Another feature hereof provides a system for processing SCSI2 reservation requests comprising: driver means operable in a host system for generating SCSI2 reservation requests; and translator means operable in the host system and communicatively coupled to the driver means for intercepting SCSI2 reservation requests and for translating the intercepted requests into SCSI3 persistent reservation requests.

BRIEF DESCRIPTION OF THE DRAWINGS

FIG. 1 is a block diagram of a system in which features and aspects hereof are advantageously applied.

FIG. 2 is a flowchart describing an aspect hereof to translate a reservation request.

FIG. 3 is a flowchart describing an aspect hereof to translate a reservation release request.

FIG. 4 is a flowchart describing an aspect hereof to translate a device bus reset request.

FIG. 5 is a diagram of an exemplary key generation and encoding aspect hereof.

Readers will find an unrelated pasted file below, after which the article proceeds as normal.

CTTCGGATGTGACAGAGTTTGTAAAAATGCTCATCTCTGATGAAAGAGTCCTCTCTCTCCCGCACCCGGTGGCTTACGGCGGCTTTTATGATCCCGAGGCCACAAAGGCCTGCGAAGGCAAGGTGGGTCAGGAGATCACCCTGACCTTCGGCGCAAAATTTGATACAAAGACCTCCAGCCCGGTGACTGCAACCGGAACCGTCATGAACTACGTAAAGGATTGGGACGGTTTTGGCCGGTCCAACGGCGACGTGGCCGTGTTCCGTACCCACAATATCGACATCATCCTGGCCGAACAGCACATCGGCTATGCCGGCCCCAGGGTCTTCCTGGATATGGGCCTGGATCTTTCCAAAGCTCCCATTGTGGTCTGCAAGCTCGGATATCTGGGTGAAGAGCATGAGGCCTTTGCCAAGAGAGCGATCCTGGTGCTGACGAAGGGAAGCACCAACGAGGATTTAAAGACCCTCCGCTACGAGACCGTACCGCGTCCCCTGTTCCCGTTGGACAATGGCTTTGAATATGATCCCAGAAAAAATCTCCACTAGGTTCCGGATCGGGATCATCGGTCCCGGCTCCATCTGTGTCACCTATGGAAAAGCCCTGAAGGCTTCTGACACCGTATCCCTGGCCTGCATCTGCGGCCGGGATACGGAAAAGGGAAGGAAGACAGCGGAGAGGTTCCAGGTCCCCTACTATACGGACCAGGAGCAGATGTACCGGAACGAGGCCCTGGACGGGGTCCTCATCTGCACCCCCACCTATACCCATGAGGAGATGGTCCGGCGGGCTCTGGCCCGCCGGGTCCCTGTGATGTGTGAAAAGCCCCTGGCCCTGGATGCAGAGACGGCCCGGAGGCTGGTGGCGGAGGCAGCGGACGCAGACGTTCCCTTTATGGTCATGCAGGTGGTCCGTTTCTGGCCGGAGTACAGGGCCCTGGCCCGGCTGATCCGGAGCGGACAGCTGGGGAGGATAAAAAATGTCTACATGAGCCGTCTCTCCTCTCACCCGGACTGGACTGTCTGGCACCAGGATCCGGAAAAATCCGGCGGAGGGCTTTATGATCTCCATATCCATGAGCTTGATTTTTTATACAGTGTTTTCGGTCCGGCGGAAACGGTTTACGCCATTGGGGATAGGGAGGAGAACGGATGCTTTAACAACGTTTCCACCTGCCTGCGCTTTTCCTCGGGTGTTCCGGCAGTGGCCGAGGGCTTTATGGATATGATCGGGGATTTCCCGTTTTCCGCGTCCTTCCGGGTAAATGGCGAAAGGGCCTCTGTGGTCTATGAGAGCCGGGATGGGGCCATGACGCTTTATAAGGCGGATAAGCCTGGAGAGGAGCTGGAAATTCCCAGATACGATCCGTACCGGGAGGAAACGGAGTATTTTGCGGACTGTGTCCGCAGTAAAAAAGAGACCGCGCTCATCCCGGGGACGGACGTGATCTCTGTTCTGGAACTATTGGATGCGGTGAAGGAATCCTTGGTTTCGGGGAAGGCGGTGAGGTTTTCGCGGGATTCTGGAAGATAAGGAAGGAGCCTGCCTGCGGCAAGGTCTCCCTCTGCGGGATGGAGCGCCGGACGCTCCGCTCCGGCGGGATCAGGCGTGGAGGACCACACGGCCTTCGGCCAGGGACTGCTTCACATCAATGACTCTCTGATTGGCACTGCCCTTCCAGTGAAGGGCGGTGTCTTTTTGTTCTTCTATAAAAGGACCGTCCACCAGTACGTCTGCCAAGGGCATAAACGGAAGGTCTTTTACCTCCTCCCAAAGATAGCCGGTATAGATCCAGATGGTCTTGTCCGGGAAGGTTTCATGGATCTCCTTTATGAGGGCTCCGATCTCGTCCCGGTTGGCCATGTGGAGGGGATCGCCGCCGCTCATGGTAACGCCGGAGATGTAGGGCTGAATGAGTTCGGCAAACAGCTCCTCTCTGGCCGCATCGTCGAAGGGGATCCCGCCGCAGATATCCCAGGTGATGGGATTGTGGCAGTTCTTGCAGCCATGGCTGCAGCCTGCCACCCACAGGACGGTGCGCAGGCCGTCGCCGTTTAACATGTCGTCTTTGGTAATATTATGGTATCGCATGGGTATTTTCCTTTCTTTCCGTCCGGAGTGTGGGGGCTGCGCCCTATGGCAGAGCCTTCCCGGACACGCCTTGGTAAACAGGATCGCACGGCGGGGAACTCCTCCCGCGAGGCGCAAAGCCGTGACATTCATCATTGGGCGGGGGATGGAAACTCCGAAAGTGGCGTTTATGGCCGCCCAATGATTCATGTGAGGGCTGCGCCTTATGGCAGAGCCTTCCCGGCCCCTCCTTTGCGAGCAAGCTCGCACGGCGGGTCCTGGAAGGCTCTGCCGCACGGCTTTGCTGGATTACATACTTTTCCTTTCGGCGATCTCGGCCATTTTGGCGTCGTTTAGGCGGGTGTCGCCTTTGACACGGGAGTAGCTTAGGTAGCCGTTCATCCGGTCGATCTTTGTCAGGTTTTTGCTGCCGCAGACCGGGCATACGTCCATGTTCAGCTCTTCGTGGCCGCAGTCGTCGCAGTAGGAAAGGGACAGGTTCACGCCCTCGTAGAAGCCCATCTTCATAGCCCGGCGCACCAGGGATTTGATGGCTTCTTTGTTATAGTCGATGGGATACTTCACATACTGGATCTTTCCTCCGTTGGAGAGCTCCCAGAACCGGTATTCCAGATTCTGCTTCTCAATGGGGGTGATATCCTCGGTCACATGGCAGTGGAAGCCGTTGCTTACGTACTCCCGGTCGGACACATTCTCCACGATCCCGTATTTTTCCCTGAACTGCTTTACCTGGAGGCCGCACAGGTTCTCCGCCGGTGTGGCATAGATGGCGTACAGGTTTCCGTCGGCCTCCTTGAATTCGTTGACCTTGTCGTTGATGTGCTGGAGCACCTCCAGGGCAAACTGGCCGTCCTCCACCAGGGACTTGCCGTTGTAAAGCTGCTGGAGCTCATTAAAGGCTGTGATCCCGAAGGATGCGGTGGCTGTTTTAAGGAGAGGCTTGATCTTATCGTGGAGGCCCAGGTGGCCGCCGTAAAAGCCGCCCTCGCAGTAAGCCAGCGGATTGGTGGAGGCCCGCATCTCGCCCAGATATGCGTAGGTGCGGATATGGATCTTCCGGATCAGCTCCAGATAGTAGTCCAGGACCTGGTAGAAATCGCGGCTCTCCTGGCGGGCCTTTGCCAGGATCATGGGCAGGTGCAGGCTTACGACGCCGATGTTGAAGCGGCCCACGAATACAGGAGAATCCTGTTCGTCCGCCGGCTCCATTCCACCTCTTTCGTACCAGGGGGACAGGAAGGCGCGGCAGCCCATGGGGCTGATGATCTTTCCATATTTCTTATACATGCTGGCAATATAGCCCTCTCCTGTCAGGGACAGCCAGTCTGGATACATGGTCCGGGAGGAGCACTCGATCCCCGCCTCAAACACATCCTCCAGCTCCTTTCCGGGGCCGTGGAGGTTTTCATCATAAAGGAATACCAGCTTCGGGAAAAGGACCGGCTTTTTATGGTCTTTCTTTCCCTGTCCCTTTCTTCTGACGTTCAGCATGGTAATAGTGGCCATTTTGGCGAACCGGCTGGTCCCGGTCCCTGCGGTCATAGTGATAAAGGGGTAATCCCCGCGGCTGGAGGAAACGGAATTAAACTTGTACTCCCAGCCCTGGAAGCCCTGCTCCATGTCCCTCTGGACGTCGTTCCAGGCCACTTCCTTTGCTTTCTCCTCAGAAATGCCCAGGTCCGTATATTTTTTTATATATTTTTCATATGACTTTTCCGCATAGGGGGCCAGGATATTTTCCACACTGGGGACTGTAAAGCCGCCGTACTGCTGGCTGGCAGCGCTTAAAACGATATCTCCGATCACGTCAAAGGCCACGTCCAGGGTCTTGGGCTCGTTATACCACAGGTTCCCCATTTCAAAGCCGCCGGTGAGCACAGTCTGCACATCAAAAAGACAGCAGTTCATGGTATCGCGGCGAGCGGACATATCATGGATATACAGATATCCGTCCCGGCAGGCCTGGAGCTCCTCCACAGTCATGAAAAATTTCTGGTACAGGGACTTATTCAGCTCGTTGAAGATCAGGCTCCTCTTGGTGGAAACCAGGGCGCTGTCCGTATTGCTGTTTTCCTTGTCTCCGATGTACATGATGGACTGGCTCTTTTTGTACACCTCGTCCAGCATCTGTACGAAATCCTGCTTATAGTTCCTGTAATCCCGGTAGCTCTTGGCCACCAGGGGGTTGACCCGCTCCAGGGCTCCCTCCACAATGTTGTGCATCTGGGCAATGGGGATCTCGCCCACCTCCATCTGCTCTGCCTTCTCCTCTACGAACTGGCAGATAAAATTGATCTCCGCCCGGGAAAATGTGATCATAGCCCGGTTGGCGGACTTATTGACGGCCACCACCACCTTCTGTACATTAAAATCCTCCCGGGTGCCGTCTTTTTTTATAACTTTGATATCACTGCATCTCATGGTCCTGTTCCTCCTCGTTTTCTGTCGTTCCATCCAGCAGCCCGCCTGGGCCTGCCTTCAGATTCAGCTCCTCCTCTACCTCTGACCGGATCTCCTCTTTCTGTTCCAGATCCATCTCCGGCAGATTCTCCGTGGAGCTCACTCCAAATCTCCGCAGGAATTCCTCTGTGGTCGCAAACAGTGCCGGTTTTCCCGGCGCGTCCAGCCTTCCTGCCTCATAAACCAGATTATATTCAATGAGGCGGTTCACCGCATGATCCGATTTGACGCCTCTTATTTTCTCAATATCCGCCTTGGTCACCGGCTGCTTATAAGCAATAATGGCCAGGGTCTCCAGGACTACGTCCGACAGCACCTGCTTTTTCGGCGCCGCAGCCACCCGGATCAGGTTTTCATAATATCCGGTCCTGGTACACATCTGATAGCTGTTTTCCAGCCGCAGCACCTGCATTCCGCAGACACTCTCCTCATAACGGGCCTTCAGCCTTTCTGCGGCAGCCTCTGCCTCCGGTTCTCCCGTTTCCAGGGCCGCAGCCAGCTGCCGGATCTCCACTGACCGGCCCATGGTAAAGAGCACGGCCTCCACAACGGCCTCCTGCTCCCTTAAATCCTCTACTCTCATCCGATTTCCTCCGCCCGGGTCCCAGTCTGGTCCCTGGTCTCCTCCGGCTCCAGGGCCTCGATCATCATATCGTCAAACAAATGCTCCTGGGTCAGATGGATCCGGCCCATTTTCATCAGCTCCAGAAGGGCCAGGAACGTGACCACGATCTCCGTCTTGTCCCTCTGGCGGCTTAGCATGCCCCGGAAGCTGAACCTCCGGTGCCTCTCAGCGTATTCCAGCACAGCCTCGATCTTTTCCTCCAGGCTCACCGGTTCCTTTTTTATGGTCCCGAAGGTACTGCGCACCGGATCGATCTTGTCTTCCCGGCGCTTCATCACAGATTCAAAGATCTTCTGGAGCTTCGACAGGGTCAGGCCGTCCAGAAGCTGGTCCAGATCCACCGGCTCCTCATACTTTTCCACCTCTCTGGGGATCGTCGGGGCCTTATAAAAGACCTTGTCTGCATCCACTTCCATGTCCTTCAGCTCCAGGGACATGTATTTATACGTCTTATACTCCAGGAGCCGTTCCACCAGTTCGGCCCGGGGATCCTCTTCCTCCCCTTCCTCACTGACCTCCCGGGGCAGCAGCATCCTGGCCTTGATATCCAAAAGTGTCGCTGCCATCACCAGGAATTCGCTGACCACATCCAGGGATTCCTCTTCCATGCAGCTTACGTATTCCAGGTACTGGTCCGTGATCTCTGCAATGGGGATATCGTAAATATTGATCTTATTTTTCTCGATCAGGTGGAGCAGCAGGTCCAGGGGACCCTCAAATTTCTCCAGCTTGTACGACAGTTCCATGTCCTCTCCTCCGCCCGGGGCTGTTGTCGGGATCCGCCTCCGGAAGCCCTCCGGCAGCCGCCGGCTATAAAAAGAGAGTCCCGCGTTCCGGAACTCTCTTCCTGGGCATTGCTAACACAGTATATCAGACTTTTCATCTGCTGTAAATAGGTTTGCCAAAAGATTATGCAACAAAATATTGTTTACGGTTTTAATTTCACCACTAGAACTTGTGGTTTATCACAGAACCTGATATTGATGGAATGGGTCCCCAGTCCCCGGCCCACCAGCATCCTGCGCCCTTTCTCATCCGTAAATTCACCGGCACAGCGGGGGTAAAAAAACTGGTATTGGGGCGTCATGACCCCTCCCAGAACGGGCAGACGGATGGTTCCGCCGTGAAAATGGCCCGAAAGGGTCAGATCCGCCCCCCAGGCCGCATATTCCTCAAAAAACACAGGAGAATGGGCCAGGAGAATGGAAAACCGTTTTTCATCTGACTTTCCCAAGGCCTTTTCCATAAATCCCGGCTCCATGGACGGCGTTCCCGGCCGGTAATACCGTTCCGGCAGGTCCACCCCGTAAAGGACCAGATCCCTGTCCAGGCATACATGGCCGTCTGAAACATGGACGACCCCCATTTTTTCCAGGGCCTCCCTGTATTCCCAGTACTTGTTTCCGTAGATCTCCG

FIG. 6 shows a cluster configuration having multiple paths between each computing node and a storage subsystem in which features of the present invention are applied.

FIG. 7 is a diagram of an exemplary key decoding and verification aspect hereof.

DETAILED DESCRIPTION OF THE DRAWINGS

FIG. 6 shows a typical cluster configuration 600 having multiple paths between each computing node 602, 604 and 606 and a storage subsystem 608. Each host system (nodes 602, 604 and 606) may have, for example, four host bus adapters (HBAs)—namely: HBAs 602.1602.4 associated with node 602, HBAs 604.1604.4 associated with node 604 and HBAs 606.1606.4 associated with node 606. The various HBAs may also be referred to herein as 602.n, 604.n and 606.n). Those skilled in the art will understand that any number of HBAs associated with any number of computing nodes may be present in such a cluster computing configuration. Each HBA may be a SCSI initiator, therefore, each host (node) has multiple initiators.